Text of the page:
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THE CARPET STORY, A HANDWOVEN JOURNEY

“Riiii-zaw…Riiii-zaw” I kept repeating to a local, now creating a buzz in one corner of a small remote airport in the heart of Communist China. But nobody could understand me. Here I was, traveling alone, all in an effort to find the perfect handmade carpet or better still, the best carpet manufacturer in Asia. A self-imposed quest you could say, that’s how crazy or perfectionist (?) I am.


By now I was feeling uneasy, afraid to attract the attention of Immigration police. Just minutes ago, I have been detained for a few minutes, meticulously interrogated by the officer on my purpose of visit. I showed them my whole list of itinerary and some official letters of invitation, hopping from remote towns to cities and ending the journey in Weihei and then Shehnzhen, the more modern ones just across the bridge from Hongkong.


A small crowd was now forming around me, definitely curious what a lone tourist was doing in that part of the country. This was the last airport I could fly to before I reach my destination, which was still a 4 hour drive away, or so I thought. I was definitely alone, helpless and no translation dictionary in tow. Finally an old man vending a store nearby came over and handed me a worn-out hand tissue and pen. Indicated I write where I wanted to go. I wrote down Rhizhao and he corrected my pronunciation, slowly reading it as “iii-jaw”. Then he wrote down the same word in Chinese character to show the cab driver, summoning me to a queue of dilapidated cars just around the corner.

I boarded one of the cars, showed the driver the tissue with the town destination and hotel name written in Cantonese. With just a nod and hand gestures I surmised he understood everything. It was true, I was earlier warned in Dubai that not many people would be speaking English, but I didn’t foresee it would be this challenging.

We drove for about 30 minutes, almost nearing dusk. The scenery outside wasn’t much, just an empty horizon of agricultural fields. Then we came to a stop in a crowded parking lot, full of the same dilapidated cars. I was summoned to transfer to another car, the driver speaking to me in a very quick Chinese cadence. Another man came to get my luggage and by that time the rhythmic thump of my heartbeat was accelerating, I felt I was in a scene of a James Bond movie nearing the action climax. I didn’t understand what was going on.


The new driver told me to get in the car, signaling his wristwatch that time was of the essence. Then he pointed a kilometer away that looked like a border gate full of military personnel. So we drove silently, slowly nearing the gate, I was prepared with my passport and documents, rehearsing the same spiel I told immigration. Luckily, the border security was satisfied with just a peek inside the car and a brief talk with the driver. Whew!


It was still a long drive away. Did I trust the driver? Did I trust the country? I didn’t have much choice but to leave it to faith. It was all barren land outside, streets were deserted both sides. The rows of similar-looking tall old buildings were long gone, indicating that we were far away from the town proper. I tried looking at the street signs, hoping for an English translation of city names, but I realized I was indeed in a country so alien to me, rules and language-wise. The trip was quiet except for a minute-to-minute update of a Chinese-speaking GPS. By then it was nighttime, I was more than alert. Finally we arrived at the hotel, I was met by my host and treated to a sumptuous dinner. A quick note to those who have not learned to use chopsticks, bring a fork with you as there are none anywhere. In the morning I woke up to the sound of 3 canyon blasts. Startled, I checked outside my window, only to find out it was an everyday call to start a normal working day in China. All was well.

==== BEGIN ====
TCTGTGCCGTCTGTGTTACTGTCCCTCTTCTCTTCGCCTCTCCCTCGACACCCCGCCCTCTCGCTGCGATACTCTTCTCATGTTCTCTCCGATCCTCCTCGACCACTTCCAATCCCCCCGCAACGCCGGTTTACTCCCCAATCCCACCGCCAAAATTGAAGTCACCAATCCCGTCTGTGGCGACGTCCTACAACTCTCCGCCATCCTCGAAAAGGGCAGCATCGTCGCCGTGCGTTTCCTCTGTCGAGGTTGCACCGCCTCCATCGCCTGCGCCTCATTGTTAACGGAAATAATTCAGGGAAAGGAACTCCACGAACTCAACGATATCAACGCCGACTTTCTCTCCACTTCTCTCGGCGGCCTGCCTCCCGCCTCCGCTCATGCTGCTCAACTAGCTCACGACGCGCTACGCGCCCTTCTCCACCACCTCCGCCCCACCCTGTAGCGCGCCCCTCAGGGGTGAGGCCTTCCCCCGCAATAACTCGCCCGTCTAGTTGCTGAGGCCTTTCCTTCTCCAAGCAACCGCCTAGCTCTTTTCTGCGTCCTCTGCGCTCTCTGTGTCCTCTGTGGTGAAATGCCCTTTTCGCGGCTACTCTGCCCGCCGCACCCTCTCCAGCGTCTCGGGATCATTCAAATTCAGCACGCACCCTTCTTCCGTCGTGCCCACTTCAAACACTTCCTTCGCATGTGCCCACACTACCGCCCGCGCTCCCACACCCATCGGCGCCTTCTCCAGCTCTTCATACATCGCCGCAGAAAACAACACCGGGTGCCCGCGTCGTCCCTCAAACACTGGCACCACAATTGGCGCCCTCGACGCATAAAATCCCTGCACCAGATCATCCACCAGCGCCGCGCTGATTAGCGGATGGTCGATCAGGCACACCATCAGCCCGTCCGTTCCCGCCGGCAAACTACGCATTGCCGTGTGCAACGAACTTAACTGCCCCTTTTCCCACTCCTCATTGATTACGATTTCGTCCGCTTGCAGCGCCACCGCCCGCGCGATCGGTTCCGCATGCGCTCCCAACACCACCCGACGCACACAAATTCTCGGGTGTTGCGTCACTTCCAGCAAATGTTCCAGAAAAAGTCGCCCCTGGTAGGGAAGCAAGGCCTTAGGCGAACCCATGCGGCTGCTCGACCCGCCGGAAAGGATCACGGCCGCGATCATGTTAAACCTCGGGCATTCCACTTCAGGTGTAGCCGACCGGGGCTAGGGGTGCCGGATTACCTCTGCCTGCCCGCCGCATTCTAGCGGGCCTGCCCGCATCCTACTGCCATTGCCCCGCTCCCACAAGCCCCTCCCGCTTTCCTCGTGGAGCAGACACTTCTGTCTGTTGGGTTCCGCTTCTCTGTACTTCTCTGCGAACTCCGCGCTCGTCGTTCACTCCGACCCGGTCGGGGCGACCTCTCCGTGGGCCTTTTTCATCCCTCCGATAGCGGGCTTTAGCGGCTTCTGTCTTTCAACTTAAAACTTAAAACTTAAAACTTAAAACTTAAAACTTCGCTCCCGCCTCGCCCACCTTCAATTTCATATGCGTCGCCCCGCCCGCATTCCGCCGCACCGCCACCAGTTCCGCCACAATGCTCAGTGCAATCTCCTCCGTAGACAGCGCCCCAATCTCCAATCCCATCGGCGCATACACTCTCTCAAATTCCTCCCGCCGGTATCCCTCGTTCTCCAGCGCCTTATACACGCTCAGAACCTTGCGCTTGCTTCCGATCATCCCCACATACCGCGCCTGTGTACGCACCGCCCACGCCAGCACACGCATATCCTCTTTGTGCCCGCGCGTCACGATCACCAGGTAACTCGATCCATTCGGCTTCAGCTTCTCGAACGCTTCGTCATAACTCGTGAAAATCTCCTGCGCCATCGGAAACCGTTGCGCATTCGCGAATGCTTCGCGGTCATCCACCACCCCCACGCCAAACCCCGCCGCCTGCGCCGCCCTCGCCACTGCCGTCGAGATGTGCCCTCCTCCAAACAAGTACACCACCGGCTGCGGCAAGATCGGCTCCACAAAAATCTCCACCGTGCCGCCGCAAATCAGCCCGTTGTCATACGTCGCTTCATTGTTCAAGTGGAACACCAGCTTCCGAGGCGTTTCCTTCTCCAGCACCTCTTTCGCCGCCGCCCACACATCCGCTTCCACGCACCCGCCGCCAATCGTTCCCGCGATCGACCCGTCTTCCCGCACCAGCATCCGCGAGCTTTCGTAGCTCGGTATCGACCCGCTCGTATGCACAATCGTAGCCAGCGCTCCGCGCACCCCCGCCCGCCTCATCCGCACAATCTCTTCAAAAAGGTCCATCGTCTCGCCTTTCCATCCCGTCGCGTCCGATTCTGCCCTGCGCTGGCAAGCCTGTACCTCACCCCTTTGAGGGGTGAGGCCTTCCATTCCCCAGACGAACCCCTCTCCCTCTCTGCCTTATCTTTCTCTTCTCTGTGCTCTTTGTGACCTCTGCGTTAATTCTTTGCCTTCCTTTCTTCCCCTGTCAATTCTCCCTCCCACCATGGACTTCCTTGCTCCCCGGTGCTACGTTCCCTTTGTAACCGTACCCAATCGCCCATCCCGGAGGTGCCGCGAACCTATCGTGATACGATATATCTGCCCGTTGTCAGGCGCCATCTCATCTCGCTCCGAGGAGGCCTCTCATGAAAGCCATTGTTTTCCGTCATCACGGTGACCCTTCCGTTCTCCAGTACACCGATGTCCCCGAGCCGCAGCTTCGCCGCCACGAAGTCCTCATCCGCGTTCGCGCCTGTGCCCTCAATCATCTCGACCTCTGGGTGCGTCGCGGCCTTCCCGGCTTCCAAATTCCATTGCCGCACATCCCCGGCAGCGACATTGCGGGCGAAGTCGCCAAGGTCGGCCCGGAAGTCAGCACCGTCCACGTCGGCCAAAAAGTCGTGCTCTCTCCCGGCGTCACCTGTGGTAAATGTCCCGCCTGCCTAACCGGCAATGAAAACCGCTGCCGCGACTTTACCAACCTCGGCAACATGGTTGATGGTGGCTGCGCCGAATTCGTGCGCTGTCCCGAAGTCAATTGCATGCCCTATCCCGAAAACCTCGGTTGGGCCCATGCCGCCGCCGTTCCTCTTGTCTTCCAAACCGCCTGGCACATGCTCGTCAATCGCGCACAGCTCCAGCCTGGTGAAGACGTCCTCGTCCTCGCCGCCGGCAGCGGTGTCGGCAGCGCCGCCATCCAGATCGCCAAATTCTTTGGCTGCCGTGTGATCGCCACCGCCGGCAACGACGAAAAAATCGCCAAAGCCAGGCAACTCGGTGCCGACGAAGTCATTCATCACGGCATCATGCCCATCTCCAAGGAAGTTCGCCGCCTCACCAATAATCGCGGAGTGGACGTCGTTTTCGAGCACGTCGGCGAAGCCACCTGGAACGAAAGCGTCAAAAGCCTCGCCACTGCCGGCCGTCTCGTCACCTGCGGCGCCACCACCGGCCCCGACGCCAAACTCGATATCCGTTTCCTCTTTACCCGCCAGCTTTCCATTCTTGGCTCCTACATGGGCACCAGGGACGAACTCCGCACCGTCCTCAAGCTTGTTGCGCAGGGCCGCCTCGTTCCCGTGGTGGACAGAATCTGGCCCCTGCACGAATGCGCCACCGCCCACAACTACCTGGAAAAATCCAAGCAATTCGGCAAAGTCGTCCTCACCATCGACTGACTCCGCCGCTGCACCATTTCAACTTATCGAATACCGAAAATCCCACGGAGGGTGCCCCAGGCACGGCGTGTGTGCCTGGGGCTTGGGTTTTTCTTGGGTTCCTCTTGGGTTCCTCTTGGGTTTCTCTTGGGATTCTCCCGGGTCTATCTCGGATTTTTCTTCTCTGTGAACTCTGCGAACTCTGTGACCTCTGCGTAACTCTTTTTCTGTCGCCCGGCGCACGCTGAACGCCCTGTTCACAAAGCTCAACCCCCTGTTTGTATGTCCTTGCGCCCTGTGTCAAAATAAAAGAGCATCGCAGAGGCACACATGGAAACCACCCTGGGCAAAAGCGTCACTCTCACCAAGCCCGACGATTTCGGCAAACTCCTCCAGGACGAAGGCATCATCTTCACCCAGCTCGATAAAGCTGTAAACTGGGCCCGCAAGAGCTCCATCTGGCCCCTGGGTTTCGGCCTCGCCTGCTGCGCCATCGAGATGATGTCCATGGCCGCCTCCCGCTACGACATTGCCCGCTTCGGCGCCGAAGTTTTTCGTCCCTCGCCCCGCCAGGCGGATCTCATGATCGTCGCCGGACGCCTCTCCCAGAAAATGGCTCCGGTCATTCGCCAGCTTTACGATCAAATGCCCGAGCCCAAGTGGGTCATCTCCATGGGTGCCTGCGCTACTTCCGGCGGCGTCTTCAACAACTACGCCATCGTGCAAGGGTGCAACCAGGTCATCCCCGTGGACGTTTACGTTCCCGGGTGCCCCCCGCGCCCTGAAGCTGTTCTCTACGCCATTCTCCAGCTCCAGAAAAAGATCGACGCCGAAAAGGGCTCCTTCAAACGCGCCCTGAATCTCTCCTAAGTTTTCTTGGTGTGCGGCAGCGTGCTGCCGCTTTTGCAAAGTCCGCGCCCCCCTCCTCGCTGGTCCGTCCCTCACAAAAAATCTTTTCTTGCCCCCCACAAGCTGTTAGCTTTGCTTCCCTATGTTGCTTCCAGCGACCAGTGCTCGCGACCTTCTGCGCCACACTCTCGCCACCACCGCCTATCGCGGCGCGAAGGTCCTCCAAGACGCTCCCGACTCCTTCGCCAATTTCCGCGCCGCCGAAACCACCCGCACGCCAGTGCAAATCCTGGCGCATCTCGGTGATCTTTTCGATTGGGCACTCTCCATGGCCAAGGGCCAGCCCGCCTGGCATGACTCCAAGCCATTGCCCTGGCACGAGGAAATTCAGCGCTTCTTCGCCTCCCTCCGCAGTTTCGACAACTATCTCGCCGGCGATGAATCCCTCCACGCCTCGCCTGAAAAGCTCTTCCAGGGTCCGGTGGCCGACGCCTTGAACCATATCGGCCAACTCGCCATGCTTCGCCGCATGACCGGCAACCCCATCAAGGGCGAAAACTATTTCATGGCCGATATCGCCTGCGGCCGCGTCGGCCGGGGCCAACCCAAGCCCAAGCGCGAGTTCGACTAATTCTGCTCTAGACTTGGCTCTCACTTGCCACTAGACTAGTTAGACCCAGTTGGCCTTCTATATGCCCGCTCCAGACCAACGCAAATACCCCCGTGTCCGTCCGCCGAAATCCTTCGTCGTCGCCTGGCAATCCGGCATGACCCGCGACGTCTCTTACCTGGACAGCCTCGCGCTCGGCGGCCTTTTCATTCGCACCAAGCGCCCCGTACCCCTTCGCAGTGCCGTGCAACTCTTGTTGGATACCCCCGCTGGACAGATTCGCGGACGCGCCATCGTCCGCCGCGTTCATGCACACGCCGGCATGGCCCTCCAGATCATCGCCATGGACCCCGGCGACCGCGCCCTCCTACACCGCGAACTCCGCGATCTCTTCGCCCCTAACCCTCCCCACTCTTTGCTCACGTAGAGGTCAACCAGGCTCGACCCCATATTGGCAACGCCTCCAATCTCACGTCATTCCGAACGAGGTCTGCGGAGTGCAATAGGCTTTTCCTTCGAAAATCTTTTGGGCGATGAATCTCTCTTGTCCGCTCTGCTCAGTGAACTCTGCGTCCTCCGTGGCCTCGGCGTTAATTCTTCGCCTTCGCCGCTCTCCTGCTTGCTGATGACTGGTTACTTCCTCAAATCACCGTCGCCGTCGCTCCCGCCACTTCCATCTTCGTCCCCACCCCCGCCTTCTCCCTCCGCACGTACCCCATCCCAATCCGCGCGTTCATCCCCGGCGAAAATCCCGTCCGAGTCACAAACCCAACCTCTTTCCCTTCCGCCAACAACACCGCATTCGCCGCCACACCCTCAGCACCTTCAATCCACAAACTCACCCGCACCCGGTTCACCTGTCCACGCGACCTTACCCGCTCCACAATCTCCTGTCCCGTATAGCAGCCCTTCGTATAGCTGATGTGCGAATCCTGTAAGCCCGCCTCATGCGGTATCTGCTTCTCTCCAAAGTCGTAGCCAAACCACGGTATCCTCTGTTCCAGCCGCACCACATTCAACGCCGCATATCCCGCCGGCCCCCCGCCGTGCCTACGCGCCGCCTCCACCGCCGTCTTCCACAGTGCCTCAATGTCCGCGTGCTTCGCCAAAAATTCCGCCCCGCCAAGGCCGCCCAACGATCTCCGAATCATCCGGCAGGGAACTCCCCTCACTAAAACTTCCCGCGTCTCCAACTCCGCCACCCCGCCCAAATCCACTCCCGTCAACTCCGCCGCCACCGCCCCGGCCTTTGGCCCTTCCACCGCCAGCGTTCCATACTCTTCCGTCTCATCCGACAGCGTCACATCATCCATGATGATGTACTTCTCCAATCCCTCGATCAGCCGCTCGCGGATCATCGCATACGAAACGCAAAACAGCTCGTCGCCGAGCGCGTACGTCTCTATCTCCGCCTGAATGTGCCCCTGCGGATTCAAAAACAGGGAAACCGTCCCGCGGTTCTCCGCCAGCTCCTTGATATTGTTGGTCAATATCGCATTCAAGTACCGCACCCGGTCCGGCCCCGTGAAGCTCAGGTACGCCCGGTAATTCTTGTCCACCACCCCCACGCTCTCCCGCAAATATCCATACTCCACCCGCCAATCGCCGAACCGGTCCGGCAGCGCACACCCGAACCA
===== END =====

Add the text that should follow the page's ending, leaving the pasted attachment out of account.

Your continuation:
Surprisingly, Communist China was a very welcoming place, even in the remote villages where language was realistically a barrier to any tourist. I found out that the whole country is also the safest, even transiting alone from town to town like I did. Currently the largest exporter of textile worldwide, China now leads the global rank valued at approximately US$106 billion in 2016.


From China, I visited more factories in other Asian countries, including India, currently the world’s largest producer and exporter of handmade carpet to 73 countries (US being the largest importer). Exports of handmade carpets and other flooring coverings from India stood at US$558.14 million in April-July 2017.


"The relationship between the designer and specifier should be of utmost transparency and honesty."


What Designers Should Know


In my 10 years of work as a Specifier, and accumulating thousands of air miles inspecting the technical process behind the specifications we put on our project data sheets, it is important to know the small details, on this blog referring to handmade carpets.

I-Manufacturer Profile: Facilities, Quick Response, In-House Design Team, Expertise, Production Capability, 3rd Party Testing Documents


All of the above, are the requirements we should look for when we meet manufacturer representatives or specifiers. Our projects in the Middle East follow a rigid process and strict product approvals. The standard is world-class, it is therefore right to demand the same from the products we specify.


There have been a lot of manufacturers who fall short, but nobody would know from our air-conditioned offices, not unless we inspect the facilities. How big is the facility, will their in-house designers understand the complicated design intent of the interior designer, will they have the capability to manufacture a one-piece 1,000kg of handmade carpet?


What is their production output capability? Do they have the correct process of antimicrobial and safety finish on the yarns, do they have a strict QA compliance? Are they issuing legitimate 3rd party testing certifications? Is the company financially-established to follow through with the warranty for 5 year claims? What are the project references in the region? Do they manufacture for international brands?

II-Yarn